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Monday 23 October 2017

Melanie Morris: Let's make a pact to abandon frantic starving and enjoy the lead-up to party season for a change

LADIES, it seems that we've officially missed the boat to 'drop a dress size' before the party season. Apparently, if we were to have any hope of fitting into last year's little black dress, we needed to have started our diet on Monday.

I'm not sure who the experts are who dictate this deadline -- maybe they are related to the scientists who declare what date Easter should fall. Or Mother's Day, or Pancake Tuesday. Whatever, these days, there seem to be more 'diet deadlines' falling, than special events themselves.

There's the New Year's resolution diet, the Easter diet, the summer frock diet, the bikini diet, the festival diet, the big day out diet ... and then back to the party season slimathon, just in time to round it off with a big festive binge before planning the New Year purge. It seems our calendar is now one big yoyo-dieting circle.

Revolutionary

I know because, as the editor of a women's magazine, I get news of every diet, 'quick fix' treatment and revolutionary exercise regime; each promising results like no other.

Yesterday, I returned from the bank holiday to find details and sample packs from a new diet on my desk, a pair of cellulite-reducing tights and an offer to try a new Pilates studio in Stillorgan.

Meanwhile, one editor, fresh from a session of upside-down yoga, was writing about an exercise-free inch-loss system and our beauty editor was heading out to be strapped up to a fat-melting machine.

Have we gone mad? Are we now totally losing the plot, spending our late autumn months fasting and abstaining until December appears, with a tin of Roses and a bottle of Baileys under its arm?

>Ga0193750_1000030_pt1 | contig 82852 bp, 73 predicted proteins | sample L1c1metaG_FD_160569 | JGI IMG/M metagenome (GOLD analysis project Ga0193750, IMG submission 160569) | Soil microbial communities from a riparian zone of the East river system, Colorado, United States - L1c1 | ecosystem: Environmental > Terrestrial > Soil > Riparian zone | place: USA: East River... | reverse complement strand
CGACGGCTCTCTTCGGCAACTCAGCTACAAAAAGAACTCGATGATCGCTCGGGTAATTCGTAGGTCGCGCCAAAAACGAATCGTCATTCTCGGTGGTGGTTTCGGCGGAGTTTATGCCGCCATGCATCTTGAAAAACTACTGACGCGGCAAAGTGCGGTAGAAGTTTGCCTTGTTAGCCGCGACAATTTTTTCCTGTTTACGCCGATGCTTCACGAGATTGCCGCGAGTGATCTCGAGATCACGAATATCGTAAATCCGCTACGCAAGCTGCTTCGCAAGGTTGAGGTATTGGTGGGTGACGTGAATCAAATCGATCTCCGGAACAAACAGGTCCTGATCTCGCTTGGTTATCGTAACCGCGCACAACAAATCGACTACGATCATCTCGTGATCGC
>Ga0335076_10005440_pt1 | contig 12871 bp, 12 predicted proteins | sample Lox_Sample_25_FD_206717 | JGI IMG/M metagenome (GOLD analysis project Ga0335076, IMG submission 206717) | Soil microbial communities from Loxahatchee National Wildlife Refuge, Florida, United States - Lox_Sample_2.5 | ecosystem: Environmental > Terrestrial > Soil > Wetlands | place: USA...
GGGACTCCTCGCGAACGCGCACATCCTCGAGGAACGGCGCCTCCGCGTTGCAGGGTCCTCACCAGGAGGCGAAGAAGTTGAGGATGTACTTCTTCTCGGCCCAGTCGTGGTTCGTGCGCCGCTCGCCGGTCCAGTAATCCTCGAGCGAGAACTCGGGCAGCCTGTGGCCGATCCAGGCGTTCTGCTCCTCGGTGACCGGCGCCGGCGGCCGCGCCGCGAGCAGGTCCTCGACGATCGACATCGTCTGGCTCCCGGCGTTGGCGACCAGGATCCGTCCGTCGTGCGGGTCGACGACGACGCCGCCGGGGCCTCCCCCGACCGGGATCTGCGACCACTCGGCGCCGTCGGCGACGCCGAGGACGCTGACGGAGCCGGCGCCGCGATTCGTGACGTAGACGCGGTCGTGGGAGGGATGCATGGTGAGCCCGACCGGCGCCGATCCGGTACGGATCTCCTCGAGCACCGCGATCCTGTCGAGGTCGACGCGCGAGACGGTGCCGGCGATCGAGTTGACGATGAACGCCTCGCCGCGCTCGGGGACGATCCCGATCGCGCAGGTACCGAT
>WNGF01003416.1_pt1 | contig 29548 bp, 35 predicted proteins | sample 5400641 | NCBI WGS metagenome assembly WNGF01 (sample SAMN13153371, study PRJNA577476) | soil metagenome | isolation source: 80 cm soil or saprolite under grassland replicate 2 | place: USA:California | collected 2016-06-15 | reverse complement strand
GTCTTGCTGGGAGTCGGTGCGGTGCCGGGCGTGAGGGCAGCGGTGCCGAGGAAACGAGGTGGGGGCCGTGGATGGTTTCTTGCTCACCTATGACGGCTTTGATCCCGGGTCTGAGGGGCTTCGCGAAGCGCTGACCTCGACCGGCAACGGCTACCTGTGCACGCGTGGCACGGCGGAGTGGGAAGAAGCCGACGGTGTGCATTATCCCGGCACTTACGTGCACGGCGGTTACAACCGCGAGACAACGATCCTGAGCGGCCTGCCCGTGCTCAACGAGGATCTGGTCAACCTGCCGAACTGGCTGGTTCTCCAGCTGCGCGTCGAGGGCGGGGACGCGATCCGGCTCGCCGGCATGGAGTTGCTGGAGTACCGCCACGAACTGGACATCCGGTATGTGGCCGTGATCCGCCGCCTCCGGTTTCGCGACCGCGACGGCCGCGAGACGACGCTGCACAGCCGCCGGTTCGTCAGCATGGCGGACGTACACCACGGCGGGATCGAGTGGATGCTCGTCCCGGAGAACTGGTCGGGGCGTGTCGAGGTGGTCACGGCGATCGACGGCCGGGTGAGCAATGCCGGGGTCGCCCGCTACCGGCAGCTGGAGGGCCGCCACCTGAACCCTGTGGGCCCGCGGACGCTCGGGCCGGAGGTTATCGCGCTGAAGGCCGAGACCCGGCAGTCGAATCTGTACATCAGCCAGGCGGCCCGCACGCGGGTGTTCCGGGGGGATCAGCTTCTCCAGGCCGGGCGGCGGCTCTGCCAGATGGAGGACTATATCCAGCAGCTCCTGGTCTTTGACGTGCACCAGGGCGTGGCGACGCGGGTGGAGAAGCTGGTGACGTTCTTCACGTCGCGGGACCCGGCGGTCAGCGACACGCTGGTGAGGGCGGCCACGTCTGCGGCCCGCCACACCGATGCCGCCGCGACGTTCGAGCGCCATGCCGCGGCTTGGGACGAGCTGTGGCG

Back in the day, November was traditionally the month to give up the drink. As far as I remember, this was originally for some religious purpose, but we all really knew it was so that gentlemen could justifiably indulge through December.

Now women, having been fed multiple helpings of Tess Daly, Cheryl Cole and Dannii Minogue are encouraged to devote the last few weeks before the silly season to beating themselves into shape.

The ads for meal replacement regimes scream from chemist windows, Amazon are delivering libraries of obscure diet books and slimming clubs have new member queues snaking out their doors.

Before long, carbs will be banned after six and office girls will live on porridge and Cup-a-Soups before evenings on the treadmill; all in a mad attempt to get thinner, leaner and more toned, before the 'big reveal' at the office party.

Can we all just take a moment, please? Can we literally put everything down and stop? What's all this in aid of and where is it going? How many diets are started every Monday, only to end up in a heap of cupcake wrappers by Friday night (and that's before the X Factor feeding frenzy)?

Wriggle

Let's be honest with ourselves here and decide what we really want from this year's party season. Is it to forget about what's going on in the 'real world' for a few hours and let our hair down with our pals, or is it to wriggle into a size eight dress?

In my work, I've been asked a million times what diet works, and my answer is always the same -- quite simply, the one you can stick at.

I guarantee that anyone who devotes the next six weeks to smart eating, regular exercise and some clever underwear purchases will not only be a size smaller by party time, but they'll feel as fabulous as they look.

And chances are, unlike their pal who's starved their way into a bodycon bandage dress, the steady slimmer won't regain weight half as quickly.

We can all get in shape for a memorable December, and look brilliant in our clothes, but we don't need to kill ourselves in the process.

So this year, let's make a pact to abandon the frantic starving, get a bit grown-up in our attitude to food and exercise, and enjoy the lead-up to the party season a whole lot more.

Here come the girls!

Melanie Morris is editor of IMAGE Magazine

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